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To Kill a Mockingbird - The Death of Innocence. There are several characters whose innocence is damaged or shattered in the story. The most tragic example is that of Boo Radley.

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To Kill A Mockingbird: The Death of Innocence Harper Lee uses the mockingbird theme with both Boo Radley and Tom Robinson as examples and with fears and superstitions attacked to the mockingbird and both characters. A mockingbird is defined as long-tailed grey-and-white songbird of the southern United States who is able to mimic songs of other birds. They give the book its title and are an important recurring theme in the novel, although nobody in the story ever kills a mockingbird or gives tips on how do to it, like the title implies. The mockingbird represents several characters in the story and it stands for the innocence they used to have. To kill the mockingbird epitomizes the idea of destroying a person's innocence. Mockingbirds are pretty, chirpy birds and all they do is sing. They never harm anybody and only give others the gift of their enjoyable music and expect nothing in return. That is why killing them is a sin. Atticus teaches Jem to not shoot at mockingbirds with his gun and this is the only time the phrase is used literally, 'Shoot all the bluejays you want, if you can hit 'em, but remember it's a sin to kill a mockingbird'. ...read more.


Boo Radley's purity was destroyed by his father. Tom's innocence was probably shattered long before the plot of the book, considering he was a black man, a slave, and accustomed to the abuse from white people. However, he is nevertheless used as a metaphorical mockingbird, for Bob Ewell was a complete monster that completely ruined his life, even though Tom only served him and his family. Ewell condemned him, an innocent man, to death to try and avoid the shame of his daughter's sexual advances towards a black man and of the beating he gave his daughter after he walked in on said advances made public because he knows that Maycomb County's racist population will play along. And later, after he is publicly humiliated in the wake of Tom Robinson's trial, he lashes out at those involved with the trial, and among other things sexually harasses Tom's recently widowed wife, breaks into the judge's house with the implied intention of lying in wait to ambush him, and attempts to slit Scout and Jem's throats with a switchblade as they walk home from a school play. ...read more.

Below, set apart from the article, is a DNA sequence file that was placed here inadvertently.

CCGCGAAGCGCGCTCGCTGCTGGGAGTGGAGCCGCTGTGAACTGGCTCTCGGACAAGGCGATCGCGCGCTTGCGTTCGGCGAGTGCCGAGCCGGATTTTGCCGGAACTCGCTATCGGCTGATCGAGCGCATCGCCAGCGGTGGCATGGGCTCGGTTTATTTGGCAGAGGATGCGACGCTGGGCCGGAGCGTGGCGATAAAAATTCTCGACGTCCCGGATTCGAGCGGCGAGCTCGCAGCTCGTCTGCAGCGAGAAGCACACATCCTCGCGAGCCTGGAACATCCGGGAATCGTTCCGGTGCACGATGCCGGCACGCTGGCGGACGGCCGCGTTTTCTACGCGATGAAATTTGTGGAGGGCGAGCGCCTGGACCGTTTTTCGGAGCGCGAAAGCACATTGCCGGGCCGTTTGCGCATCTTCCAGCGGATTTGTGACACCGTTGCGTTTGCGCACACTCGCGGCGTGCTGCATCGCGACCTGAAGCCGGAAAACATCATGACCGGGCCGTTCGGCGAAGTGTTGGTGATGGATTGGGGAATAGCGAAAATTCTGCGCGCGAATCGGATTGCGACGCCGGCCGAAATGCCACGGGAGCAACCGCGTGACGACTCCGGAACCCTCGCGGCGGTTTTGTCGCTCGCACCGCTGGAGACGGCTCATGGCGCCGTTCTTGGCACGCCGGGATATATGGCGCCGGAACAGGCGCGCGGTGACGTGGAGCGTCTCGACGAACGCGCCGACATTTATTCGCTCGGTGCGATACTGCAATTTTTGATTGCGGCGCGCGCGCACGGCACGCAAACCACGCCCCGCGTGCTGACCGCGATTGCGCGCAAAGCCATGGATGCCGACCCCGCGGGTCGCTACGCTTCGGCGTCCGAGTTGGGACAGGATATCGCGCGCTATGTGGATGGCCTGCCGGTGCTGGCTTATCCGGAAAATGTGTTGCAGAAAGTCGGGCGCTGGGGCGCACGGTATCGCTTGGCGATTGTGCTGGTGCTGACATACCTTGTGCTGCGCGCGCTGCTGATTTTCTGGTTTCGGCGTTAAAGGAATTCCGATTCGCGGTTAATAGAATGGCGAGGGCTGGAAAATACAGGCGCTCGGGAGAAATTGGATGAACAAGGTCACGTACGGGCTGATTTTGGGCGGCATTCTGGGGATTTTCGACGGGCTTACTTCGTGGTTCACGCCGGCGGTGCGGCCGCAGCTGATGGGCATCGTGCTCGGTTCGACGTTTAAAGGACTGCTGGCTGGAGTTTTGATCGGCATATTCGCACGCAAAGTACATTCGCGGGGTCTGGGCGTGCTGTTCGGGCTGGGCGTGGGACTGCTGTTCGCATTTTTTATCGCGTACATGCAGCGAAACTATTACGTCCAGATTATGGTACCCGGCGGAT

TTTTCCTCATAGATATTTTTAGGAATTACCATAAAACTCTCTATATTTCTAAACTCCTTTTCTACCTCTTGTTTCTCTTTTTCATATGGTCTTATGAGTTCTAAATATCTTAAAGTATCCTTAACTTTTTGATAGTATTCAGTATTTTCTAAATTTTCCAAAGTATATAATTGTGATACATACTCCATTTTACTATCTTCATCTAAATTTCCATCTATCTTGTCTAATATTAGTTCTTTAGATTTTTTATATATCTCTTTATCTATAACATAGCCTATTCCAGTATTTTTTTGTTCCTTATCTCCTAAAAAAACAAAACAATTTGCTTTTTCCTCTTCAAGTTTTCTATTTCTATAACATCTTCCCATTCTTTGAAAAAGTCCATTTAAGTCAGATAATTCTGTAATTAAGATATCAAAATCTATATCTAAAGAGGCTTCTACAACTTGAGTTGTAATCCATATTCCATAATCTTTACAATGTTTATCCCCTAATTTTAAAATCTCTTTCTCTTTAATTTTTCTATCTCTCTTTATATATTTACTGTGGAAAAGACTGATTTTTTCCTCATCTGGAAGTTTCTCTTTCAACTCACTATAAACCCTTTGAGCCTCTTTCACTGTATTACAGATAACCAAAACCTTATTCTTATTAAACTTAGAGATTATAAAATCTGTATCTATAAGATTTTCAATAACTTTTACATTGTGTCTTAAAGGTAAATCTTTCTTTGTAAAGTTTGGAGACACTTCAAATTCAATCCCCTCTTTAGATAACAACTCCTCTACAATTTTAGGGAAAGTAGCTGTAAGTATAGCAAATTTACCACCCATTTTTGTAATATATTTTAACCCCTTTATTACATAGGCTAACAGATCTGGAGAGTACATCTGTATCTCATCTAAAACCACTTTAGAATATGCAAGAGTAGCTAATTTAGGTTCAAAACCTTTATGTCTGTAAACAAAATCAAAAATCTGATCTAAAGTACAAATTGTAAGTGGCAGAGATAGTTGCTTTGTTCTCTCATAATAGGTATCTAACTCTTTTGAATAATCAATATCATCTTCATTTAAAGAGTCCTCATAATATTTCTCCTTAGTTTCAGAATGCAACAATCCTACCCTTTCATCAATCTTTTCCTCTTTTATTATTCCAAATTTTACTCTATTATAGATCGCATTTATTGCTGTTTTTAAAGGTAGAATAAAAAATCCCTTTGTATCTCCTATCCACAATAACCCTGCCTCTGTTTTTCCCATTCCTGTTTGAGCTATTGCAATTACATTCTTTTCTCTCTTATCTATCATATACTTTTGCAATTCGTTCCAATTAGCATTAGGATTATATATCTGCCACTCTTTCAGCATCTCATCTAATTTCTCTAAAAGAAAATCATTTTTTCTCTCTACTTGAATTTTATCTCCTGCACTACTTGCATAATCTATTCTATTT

In reality, he is simply jaded by the hypocrisy of white society and prefers living among blacks. Even among elder characters, the loss of innocence is an important subject. Boo Radley is the embodiment of the title of the book, for he was a gentle man who gave without expecting favors in return, and yet he was 'killed' by his father. For Jem, it marked his growth into adulthood by his recognition that the world was not as fair as he had always thought it had been. Mr. Raymond, although barely seen, is a perfect example of how the society can corrupt a person, to the point of destroying his faith in humanity, or his innocence. The innocence of Tom Robinson was not wrecked in the same way that it was for the other characters, and neither was it the same kind of innocence the other characters dealt with. The way Ewell continuously tried to convict a man who always served him and who was innocent of all the charges he was accused of is a clear example on how his innocence was also destroyed. Words: 910 Casey Lindgreen Year 11E 03.05.10 1 ...read more.

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